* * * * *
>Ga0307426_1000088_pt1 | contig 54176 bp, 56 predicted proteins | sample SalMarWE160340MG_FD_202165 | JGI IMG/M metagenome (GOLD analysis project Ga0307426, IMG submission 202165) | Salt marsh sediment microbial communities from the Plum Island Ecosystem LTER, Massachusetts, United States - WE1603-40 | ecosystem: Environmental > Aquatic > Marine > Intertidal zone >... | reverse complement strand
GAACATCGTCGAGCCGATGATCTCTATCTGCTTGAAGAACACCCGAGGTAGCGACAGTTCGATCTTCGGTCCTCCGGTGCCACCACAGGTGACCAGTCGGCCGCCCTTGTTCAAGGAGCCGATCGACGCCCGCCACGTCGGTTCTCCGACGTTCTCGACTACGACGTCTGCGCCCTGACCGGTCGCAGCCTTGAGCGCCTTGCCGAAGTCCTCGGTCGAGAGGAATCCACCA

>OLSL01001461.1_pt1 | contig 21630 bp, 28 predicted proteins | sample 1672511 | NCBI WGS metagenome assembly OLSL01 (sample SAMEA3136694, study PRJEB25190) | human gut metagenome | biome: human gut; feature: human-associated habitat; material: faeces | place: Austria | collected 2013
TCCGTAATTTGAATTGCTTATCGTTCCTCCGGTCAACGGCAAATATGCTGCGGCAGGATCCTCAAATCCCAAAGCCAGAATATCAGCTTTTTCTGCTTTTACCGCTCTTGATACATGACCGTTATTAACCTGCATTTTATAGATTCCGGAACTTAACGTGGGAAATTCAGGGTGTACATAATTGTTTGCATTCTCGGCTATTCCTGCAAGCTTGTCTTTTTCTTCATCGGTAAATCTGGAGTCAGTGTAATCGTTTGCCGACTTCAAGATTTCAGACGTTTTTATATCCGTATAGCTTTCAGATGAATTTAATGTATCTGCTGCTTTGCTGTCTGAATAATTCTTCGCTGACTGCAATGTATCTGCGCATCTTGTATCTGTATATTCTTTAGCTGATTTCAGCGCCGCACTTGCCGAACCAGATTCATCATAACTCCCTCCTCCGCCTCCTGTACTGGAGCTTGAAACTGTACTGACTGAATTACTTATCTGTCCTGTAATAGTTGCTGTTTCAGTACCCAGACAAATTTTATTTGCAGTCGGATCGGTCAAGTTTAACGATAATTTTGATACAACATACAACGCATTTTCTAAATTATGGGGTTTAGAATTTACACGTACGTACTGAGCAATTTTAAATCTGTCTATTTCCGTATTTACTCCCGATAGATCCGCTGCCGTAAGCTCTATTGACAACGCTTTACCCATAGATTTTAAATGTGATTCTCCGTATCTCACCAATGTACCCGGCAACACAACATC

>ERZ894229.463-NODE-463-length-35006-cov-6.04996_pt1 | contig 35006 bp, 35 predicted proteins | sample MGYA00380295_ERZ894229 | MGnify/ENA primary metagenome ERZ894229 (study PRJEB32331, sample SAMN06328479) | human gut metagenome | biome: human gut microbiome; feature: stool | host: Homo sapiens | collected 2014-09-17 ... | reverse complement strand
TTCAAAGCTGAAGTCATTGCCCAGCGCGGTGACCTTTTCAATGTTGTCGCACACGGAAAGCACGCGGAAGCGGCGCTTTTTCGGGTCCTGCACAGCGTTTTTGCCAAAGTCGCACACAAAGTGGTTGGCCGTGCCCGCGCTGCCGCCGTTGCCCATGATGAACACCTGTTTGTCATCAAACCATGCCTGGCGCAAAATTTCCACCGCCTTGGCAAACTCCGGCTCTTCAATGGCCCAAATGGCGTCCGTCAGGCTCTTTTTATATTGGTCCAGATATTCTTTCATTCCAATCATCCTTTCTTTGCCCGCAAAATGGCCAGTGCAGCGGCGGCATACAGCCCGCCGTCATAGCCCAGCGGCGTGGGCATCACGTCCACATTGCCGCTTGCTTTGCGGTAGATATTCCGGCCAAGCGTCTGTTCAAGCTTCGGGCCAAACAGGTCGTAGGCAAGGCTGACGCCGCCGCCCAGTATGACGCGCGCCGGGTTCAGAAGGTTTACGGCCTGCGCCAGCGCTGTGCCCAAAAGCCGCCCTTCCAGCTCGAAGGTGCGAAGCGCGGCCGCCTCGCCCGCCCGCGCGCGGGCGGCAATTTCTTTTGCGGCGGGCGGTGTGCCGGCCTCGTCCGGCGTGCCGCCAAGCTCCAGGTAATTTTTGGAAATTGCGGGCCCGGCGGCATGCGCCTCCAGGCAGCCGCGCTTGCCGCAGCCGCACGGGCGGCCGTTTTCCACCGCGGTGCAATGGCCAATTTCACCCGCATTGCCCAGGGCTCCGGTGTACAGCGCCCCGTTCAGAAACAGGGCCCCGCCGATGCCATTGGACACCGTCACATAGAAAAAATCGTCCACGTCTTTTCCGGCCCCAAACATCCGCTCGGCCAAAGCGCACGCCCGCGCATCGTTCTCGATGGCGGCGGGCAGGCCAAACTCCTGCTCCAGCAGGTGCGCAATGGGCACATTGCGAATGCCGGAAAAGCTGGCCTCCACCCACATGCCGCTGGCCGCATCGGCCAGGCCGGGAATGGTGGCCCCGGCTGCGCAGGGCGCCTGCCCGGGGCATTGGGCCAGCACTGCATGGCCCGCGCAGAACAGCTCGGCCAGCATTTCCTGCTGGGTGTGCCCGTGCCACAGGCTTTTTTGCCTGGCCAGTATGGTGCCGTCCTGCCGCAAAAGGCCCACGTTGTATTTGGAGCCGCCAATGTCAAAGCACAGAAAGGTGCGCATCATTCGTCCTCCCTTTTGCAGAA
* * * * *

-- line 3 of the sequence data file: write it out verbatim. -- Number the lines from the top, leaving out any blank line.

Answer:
>OLSL01001461.1_pt1 | contig 21630 bp, 28 predicted proteins | sample 1672511 | NCBI WGS metagenome assembly OLSL01 (sample SAMEA3136694, study PRJEB25190) | human gut metagenome | biome: human gut; feature: human-associated habitat; material: faeces | place: Austria | collected 2013